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Ready to patent that 'new' invention? Google is here to dash your hopes

Prior Art Finder trawls through data in search for replication

Internet Security Threat Report 2014

The technology giant has created a new 'Prior Art Finder' which enables users to search "multiple sources" in order to review whether ideas they hope to patent are in fact novel. The tool, which "instantly pulls together information relevant" to patent applications, will enable inventors to review documents submitted with both the United States Patent & Trademark Office and the European Patent Office, among other sources, Google said.

To qualify for patent protection inventions must primarily be new, take an inventive step that is not obvious and be useful to industry.

"To explain why an invention is new, inventors will usually cite prior art such as earlier patent applications or journal articles," Jon Orwant, engineering manager at Google, said in a company blog. "Determining the novelty of a patent can be difficult, requiring a laborious search through many sources, and so we’ve built a Prior Art Finder to make this process easier. With a single click, it searches multiple sources for related content that existed at the time the patent was filed."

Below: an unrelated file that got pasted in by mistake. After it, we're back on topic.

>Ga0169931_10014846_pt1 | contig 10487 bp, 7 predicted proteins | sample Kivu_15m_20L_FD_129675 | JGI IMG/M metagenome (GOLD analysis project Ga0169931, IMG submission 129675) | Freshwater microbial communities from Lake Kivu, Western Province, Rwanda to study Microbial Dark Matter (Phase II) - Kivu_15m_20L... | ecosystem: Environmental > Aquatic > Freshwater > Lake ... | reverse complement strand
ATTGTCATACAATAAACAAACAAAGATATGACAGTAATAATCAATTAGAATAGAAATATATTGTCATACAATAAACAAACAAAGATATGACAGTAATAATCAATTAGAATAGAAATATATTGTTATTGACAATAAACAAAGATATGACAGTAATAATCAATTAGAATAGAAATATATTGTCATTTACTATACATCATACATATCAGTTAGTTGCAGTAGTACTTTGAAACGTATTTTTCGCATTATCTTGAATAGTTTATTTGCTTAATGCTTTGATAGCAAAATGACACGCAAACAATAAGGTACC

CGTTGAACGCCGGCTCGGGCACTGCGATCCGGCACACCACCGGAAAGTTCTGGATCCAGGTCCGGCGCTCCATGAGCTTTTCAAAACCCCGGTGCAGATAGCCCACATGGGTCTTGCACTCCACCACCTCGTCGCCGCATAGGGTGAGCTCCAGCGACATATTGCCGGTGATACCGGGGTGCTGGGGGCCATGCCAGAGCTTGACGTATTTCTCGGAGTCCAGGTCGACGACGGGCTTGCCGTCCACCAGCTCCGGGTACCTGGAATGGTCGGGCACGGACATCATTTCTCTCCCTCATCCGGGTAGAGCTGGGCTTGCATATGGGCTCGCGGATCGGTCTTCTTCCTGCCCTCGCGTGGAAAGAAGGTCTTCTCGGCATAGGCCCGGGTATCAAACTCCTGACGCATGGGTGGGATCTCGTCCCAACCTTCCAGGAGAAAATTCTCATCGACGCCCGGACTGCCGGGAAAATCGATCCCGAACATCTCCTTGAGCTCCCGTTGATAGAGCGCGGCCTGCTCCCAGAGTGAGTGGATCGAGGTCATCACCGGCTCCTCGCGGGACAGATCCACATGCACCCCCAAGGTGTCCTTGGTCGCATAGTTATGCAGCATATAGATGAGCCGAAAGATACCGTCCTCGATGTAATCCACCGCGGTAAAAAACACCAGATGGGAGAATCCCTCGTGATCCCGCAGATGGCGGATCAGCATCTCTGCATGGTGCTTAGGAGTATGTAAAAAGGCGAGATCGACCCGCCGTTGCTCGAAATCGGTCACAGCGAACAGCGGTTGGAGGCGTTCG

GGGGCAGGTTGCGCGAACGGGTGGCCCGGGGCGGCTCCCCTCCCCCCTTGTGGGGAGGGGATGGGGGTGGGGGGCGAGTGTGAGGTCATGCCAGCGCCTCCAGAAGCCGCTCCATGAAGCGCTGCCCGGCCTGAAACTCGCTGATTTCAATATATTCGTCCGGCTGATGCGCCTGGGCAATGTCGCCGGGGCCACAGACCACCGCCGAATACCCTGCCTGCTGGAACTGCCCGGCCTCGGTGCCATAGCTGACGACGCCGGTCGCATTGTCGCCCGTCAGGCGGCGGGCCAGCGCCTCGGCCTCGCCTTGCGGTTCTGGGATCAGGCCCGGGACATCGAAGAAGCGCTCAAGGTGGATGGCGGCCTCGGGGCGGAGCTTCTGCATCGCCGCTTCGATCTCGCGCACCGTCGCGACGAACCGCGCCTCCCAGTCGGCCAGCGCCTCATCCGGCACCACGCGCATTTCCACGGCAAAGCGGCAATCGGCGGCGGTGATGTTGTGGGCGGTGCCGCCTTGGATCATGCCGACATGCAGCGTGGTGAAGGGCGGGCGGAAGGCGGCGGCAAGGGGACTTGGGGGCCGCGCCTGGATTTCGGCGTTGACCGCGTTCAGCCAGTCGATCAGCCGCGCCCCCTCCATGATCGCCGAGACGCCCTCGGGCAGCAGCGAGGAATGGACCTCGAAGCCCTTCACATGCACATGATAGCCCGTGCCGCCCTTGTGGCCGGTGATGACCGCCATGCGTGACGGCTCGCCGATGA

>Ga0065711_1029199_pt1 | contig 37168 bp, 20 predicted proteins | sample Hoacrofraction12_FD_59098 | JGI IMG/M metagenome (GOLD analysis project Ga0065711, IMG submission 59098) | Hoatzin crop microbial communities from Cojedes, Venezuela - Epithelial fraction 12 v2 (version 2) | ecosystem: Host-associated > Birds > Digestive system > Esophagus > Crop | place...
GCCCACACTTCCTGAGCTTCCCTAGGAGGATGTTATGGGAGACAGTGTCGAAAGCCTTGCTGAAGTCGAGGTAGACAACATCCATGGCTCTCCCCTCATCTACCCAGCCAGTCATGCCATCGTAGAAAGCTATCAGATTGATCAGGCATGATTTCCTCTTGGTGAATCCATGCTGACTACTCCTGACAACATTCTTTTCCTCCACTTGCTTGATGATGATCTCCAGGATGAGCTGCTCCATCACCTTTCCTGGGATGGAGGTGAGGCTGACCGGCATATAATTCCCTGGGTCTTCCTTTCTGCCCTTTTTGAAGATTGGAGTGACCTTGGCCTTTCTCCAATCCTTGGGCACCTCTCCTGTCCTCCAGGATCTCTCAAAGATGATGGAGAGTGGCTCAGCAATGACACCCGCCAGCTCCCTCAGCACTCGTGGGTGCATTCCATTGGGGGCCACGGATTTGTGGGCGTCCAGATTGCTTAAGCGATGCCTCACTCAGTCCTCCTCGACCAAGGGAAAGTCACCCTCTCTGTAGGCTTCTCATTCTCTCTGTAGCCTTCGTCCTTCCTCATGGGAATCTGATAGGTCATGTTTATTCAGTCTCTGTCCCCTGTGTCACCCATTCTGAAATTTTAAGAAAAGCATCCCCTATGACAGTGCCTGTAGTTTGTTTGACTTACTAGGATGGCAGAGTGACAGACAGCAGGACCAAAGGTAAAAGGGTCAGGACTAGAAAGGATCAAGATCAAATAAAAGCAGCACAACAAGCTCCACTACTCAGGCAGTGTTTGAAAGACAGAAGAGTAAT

"The Prior Art Finder identifies key phrases from the text of the patent, combines them into a search query, and displays relevant results from Google Patents, Google Scholar, Google Books, and the rest of the web," he added.

Orwant said he hoped the feature would supplement existing search methods patent applicants use and that the tool would be refined and extended once Google "develop a better understanding of how to analyse patent claims and how to integrate the results into the workflow of patent searchers."

Earlier this year Google announced that it had partnered with the EPO to introduce free new language translation technology on the EPO's website. At the time the EPO said that it had provided Google with "several hundred thousand high quality translations of patents" in English, German, French, Spanish, Italian, Portuguese and Swedish which Google had used to "train" its existing automated translation software.

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